The US federal Occupational Safety and Health Administration (OSHA) regulates workplace exposures to radiation, in two separate standards that distinguish between “non-ionizing” and “ionizing” radiation. OSHA’s Ionizing Radiation Standard (29 CFR 1910.1096) covers workplaces that contain a broad range of high-energy atomic and sub-atomic particles (alpha, beta, gamma, and X-rays, for example), and radioactive materials that emit such particles. The Standard establishes exposure and dosage levels, requires workplace and employee monitoring, and specifies measures to protect workers against ionizing radiation. The rest of this note discusses the Ionizing Radiation Standard. (I wrote about the Non-ionizing Radiation Standard HERE).
Which sources of ionizing radiation does OSHA regulate?
This Standard is modeled on regulations promulgated by the Nuclear Regulatory Commission (NRC), which has broad authority over the production and use of radioactive materials. The Standard generally follows NRC worker safety regulations (see 10 CFR 20), but provides less detailed guidance.
- What are radioactive materials?
This Standard defines radioactive materials as “any material which emits, by spontaneous nuclear disintegration, corpuscular or electromagnetic emanations.” Ionizing radiation covered by this Standard includes alpha rays, beta rays, gamma rays, X-rays, neutrons, high-speed electrons, high-speed protons, and other atomic particles. Ionizing radiation is produced by, among other sources, X-ray equipment, radioactive particle sources, radio-labeled drugs and chemicals, and cathode ray tubes. Ionizing radiation does not include sound or radio waves, visible light, infrared light, or ultraviolet light. (These are covered by the Non-Ionizing Radiation Standard).
- Which radiation sources are subject to regulation?
If a workplace contains any source of ionizing radiation stronger than thresholds specified by NRC and OSHA, it is subject to regulation. OSHA and NRC have undertaken a Memorandum of Understanding, under which OSHA generally defers regulation of sources of ionizing radiation and exposures to these materials to NRC at workplaces subject to NRC regulation. In turn, most states enforce NRC requirements under formal agreements with NRC (“Agreement States”). Because of these deferrals, the employer must determine which agency regulates this activity. In general, NRC/states regulates the following:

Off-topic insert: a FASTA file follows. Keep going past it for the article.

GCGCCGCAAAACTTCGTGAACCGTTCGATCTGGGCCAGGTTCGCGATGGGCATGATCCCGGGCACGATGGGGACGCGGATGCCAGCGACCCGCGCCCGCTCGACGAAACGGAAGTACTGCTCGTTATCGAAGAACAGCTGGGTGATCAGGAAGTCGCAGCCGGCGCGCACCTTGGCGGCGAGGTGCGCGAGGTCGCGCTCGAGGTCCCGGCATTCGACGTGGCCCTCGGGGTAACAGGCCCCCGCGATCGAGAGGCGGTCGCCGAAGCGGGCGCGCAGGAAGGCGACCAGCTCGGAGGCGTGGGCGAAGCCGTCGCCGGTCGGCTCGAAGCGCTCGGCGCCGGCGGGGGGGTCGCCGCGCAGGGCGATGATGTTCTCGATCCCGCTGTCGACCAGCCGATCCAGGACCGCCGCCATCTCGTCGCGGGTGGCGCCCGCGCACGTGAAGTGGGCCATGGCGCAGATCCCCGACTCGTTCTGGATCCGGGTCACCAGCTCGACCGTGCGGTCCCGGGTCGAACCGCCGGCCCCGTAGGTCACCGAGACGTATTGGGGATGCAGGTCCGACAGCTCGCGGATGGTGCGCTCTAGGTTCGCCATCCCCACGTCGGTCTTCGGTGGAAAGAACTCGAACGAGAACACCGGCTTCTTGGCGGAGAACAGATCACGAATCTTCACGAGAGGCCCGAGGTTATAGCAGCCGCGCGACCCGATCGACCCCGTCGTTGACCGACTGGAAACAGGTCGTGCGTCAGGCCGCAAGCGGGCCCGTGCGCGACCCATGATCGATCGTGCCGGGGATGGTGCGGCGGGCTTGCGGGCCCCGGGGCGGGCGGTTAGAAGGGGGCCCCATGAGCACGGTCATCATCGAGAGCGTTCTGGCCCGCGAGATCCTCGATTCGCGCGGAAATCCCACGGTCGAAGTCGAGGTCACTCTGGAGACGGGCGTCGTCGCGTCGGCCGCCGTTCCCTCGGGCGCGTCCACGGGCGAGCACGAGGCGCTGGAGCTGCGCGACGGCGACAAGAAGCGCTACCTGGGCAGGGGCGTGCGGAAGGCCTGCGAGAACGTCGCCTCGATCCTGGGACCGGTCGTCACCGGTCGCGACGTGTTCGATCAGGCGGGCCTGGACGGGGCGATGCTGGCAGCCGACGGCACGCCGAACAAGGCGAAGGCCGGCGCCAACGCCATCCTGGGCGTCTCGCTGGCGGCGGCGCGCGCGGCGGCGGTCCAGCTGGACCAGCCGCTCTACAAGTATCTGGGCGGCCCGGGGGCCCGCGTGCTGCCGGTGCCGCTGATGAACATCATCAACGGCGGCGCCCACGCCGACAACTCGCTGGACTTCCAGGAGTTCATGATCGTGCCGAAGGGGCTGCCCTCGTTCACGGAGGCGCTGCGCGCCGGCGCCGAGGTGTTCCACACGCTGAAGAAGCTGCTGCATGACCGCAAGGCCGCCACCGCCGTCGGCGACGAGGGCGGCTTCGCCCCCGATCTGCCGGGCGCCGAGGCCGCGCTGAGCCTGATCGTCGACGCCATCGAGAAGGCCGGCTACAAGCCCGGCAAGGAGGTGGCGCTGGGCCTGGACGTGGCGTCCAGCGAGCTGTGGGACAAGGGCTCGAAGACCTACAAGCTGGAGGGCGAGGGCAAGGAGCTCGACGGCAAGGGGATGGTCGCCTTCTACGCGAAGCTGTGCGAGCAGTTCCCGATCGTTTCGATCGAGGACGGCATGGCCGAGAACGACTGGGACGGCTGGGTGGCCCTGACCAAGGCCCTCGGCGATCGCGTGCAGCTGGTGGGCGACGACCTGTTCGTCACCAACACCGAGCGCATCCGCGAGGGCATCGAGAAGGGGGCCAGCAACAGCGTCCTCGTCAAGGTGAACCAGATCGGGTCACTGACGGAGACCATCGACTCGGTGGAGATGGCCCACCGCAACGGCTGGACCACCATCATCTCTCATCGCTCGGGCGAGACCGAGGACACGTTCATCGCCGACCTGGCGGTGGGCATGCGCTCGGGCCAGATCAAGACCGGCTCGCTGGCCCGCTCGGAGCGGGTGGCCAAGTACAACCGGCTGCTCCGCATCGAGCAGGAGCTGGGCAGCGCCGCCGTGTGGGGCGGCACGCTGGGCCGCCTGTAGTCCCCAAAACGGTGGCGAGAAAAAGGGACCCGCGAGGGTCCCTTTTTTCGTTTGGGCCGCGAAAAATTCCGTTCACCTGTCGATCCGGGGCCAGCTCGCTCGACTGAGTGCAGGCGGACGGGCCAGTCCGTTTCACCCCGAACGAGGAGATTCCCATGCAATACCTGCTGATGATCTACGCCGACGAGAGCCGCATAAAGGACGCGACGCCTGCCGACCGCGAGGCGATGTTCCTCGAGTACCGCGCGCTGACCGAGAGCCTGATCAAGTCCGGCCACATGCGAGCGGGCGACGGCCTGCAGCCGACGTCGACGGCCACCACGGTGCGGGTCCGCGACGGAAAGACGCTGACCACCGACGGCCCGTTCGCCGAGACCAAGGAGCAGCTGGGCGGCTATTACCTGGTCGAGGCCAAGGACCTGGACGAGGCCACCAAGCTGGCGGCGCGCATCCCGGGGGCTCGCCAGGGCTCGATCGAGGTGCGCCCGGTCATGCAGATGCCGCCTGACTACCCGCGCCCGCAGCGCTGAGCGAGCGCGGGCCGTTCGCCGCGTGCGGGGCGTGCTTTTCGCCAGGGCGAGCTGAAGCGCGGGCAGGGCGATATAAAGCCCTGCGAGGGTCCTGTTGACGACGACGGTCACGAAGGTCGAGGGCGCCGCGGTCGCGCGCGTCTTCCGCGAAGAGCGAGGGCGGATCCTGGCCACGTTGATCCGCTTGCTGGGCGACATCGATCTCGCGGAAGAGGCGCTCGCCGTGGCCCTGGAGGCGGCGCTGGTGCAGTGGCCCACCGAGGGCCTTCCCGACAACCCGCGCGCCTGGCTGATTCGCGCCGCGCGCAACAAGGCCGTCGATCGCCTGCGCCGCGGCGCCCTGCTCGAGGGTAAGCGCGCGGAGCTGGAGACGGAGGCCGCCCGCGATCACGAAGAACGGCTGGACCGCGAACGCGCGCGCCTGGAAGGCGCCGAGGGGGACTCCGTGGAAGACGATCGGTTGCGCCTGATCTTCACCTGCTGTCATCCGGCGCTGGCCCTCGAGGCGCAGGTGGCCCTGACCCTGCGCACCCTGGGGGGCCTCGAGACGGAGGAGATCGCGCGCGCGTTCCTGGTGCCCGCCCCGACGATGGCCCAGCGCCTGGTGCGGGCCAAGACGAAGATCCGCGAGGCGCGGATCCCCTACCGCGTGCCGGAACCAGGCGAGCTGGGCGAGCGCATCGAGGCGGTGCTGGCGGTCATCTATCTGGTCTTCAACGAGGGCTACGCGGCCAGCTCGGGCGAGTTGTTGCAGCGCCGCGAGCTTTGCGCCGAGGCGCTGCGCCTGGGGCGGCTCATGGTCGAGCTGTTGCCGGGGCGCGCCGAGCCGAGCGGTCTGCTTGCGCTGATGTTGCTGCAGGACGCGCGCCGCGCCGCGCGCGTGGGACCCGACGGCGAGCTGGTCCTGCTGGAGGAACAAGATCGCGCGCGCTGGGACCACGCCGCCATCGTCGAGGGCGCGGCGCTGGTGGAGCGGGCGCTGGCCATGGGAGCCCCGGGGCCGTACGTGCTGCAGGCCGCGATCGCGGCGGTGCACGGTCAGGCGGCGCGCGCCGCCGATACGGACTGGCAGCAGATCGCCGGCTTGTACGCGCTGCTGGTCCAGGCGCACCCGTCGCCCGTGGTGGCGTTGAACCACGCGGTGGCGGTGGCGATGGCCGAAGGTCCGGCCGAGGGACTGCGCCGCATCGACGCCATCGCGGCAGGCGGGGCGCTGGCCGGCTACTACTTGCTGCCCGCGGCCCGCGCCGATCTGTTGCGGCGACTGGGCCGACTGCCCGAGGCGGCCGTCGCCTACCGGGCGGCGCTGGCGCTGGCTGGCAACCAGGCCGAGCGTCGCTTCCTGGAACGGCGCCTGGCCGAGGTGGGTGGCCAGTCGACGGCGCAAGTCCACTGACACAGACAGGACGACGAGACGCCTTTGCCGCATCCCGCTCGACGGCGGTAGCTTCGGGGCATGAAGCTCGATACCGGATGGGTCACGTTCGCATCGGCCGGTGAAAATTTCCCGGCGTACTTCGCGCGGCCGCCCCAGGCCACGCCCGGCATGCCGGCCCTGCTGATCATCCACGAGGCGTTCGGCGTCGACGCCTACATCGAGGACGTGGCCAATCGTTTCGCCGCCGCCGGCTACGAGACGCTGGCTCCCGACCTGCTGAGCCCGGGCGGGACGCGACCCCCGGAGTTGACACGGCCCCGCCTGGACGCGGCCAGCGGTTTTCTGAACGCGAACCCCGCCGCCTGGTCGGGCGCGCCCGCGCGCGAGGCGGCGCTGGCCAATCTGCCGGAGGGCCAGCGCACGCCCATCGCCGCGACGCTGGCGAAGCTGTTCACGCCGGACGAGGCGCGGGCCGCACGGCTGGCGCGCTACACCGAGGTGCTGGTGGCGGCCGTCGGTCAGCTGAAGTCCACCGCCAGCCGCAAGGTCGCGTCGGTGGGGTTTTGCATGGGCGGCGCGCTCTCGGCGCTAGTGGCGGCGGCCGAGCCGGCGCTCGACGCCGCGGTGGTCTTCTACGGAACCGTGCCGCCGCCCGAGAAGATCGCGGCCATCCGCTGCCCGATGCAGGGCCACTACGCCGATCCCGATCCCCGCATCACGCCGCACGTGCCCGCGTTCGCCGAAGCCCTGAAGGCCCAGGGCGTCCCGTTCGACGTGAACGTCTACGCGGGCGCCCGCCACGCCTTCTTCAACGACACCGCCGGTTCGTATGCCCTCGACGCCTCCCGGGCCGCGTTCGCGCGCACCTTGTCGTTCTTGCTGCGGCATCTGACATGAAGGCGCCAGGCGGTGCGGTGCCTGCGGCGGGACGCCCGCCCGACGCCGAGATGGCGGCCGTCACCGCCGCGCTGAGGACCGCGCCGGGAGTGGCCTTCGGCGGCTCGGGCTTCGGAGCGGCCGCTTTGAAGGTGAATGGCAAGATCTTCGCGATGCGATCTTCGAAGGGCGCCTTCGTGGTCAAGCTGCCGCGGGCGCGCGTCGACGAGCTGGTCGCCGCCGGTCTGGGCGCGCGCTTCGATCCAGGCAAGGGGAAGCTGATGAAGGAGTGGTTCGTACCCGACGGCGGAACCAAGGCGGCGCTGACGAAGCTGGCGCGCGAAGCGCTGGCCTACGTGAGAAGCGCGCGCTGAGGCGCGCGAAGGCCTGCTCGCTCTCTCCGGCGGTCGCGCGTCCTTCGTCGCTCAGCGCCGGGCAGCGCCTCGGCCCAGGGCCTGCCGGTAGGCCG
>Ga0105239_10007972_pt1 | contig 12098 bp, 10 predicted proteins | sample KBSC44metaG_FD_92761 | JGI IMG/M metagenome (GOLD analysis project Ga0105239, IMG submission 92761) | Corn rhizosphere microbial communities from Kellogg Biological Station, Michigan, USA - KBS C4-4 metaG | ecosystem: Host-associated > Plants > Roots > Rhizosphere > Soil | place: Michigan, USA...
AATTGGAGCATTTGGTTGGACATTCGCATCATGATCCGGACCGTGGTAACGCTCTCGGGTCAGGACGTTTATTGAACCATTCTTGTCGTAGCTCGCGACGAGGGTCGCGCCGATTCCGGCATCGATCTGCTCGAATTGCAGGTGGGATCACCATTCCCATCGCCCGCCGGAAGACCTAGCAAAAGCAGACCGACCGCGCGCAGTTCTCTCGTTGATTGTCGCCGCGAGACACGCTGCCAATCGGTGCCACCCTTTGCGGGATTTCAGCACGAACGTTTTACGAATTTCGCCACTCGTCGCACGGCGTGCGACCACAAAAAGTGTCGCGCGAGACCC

possession and use of “source material, byproduct material, or special nuclear material” as defined by Atomic Energy Act (AEA), in a wide variety of activities
contractors operating NRC plants and facilities
An employer should know if any of its workplaces holds an NRC/state license.
What does OSHA’s Ionizing Radiation Standard require?
If a workplace has any source that exceeds applicable radiation source levels, and is not regulated by NRC or an Agreement State, the workplace is subject to OSHA requirements. OSHA’s Ionizing Radiation Standard requires some or all of the following:
workplace surveys to determine potential exposures
identification of any “radiation areas” (more than 5 millirem in any 1 hour, or more than 100 millirem in any 5 consecutive days), “high radiation areas” (radiation could expose a major portion of any worker’s body to more than 100 millirem in any 1 hour), and “airborne radioactivity areas” (referenced to NRC regulatory levels)
posting signs and labels on containers and in areas with radioactive materials
provision of instruction and information for employees
establishment of “restricted areas” that require controls under this Standard
provisions to ensure that employee exposures in restricted areas do not exceed specified levels
employee monitoring to evaluate actual exposures
provisions for evacuation warning signals, if necessary
compilation and keeping of exposure records
radiation incident reporting to OSHA
special handling requirements for radioactive materials and wastes
Limited requirements apply to areas defined as “radiation areas,” and more extensive requirements in “restricted areas.”
Employers should remain attentive to these requirements, and continue to parse and distinguish OSHA and NRC regulatory requirements.
Has the organization conducted surveys to identify workplace ionizing radiation hazards subject to NRC or OSHA regulation?
Has the organization developed and implemented workplace information and safety programs in any workplace area that meets the definition of:
- radiation area
- high radiation area
- airborne radioactivity area
Where Can I Go For More Information?
About the Author
Jon Elliott is President of Touchstone Environmental and has been a major contributor to STP’s product range for over 30 years.
Mr. Elliott has a diverse educational background. In addition to his Juris Doctor (University of California, Boalt Hall School of Law, 1981), he holds a Master of Public Policy (Goldman School of Public Policy [GSPP], UC Berkeley, 1980), and a Bachelor of Science in Mechanical Engineering (Princeton University, 1977).
Mr. Elliott is active in professional and community organizations. In addition, he is a past chairman of the Board of Directors of the GSPP Alumni Association, and past member of the Executive Committee of the State Bar of California's Environmental Law Section (including past chair of its Legislative Committee).
You may contact Mr. Elliott directly at: email@example.com